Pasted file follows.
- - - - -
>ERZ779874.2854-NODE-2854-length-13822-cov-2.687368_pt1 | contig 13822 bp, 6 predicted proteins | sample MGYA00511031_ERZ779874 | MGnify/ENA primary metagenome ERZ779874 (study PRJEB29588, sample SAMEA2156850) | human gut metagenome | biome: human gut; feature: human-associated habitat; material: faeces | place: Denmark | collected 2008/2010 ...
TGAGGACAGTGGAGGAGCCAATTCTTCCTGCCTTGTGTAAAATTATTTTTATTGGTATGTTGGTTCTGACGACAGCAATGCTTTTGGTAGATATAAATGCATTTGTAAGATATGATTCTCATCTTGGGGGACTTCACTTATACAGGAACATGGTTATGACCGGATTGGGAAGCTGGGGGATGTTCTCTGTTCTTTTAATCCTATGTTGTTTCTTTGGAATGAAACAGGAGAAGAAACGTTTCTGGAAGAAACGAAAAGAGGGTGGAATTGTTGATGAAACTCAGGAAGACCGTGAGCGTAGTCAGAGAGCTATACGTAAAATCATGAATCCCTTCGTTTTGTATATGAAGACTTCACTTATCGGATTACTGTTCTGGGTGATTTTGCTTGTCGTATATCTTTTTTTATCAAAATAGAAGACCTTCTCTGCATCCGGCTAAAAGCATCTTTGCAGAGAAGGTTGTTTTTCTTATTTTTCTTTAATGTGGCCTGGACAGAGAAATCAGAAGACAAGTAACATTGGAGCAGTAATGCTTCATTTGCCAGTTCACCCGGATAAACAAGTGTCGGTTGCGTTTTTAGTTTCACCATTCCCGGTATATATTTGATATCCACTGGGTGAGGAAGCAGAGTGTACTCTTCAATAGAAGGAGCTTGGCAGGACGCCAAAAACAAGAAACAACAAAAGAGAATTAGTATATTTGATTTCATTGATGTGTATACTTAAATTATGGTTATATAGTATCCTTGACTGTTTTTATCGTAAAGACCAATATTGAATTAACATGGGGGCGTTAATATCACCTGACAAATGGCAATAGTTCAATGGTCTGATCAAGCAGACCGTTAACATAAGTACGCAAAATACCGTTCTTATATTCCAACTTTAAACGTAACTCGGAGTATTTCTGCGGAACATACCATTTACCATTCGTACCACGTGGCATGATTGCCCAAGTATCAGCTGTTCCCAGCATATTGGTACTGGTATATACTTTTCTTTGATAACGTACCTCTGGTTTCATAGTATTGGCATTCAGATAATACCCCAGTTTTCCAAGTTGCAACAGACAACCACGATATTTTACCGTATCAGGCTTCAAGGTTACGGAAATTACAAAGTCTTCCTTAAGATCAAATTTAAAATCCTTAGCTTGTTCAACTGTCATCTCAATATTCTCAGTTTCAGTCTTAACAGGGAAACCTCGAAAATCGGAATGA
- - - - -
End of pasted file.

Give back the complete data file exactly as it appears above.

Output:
>ERZ779874.2854-NODE-2854-length-13822-cov-2.687368_pt1 | contig 13822 bp, 6 predicted proteins | sample MGYA00511031_ERZ779874 | MGnify/ENA primary metagenome ERZ779874 (study PRJEB29588, sample SAMEA2156850) | human gut metagenome | biome: human gut; feature: human-associated habitat; material: faeces | place: Denmark | collected 2008/2010 ...
TGAGGACAGTGGAGGAGCCAATTCTTCCTGCCTTGTGTAAAATTATTTTTATTGGTATGTTGGTTCTGACGACAGCAATGCTTTTGGTAGATATAAATGCATTTGTAAGATATGATTCTCATCTTGGGGGACTTCACTTATACAGGAACATGGTTATGACCGGATTGGGAAGCTGGGGGATGTTCTCTGTTCTTTTAATCCTATGTTGTTTCTTTGGAATGAAACAGGAGAAGAAACGTTTCTGGAAGAAACGAAAAGAGGGTGGAATTGTTGATGAAACTCAGGAAGACCGTGAGCGTAGTCAGAGAGCTATACGTAAAATCATGAATCCCTTCGTTTTGTATATGAAGACTTCACTTATCGGATTACTGTTCTGGGTGATTTTGCTTGTCGTATATCTTTTTTTATCAAAATAGAAGACCTTCTCTGCATCCGGCTAAAAGCATCTTTGCAGAGAAGGTTGTTTTTCTTATTTTTCTTTAATGTGGCCTGGACAGAGAAATCAGAAGACAAGTAACATTGGAGCAGTAATGCTTCATTTGCCAGTTCACCCGGATAAACAAGTGTCGGTTGCGTTTTTAGTTTCACCATTCCCGGTATATATTTGATATCCACTGGGTGAGGAAGCAGAGTGTACTCTTCAATAGAAGGAGCTTGGCAGGACGCCAAAAACAAGAAACAACAAAAGAGAATTAGTATATTTGATTTCATTGATGTGTATACTTAAATTATGGTTATATAGTATCCTTGACTGTTTTTATCGTAAAGACCAATATTGAATTAACATGGGGGCGTTAATATCACCTGACAAATGGCAATAGTTCAATGGTCTGATCAAGCAGACCGTTAACATAAGTACGCAAAATACCGTTCTTATATTCCAACTTTAAACGTAACTCGGAGTATTTCTGCGGAACATACCATTTACCATTCGTACCACGTGGCATGATTGCCCAAGTATCAGCTGTTCCCAGCATATTGGTACTGGTATATACTTTTCTTTGATAACGTACCTCTGGTTTCATAGTATTGGCATTCAGATAATACCCCAGTTTTCCAAGTTGCAACAGACAACCACGATATTTTACCGTATCAGGCTTCAAGGTTACGGAAATTACAAAGTCTTCCTTAAGATCAAATTTAAAATCCTTAGCTTGTTCAACTGTCATCTCAATATTCTCAGTTTCAGTCTTAACAGGGAAACCTCGAAAATCGGAATGA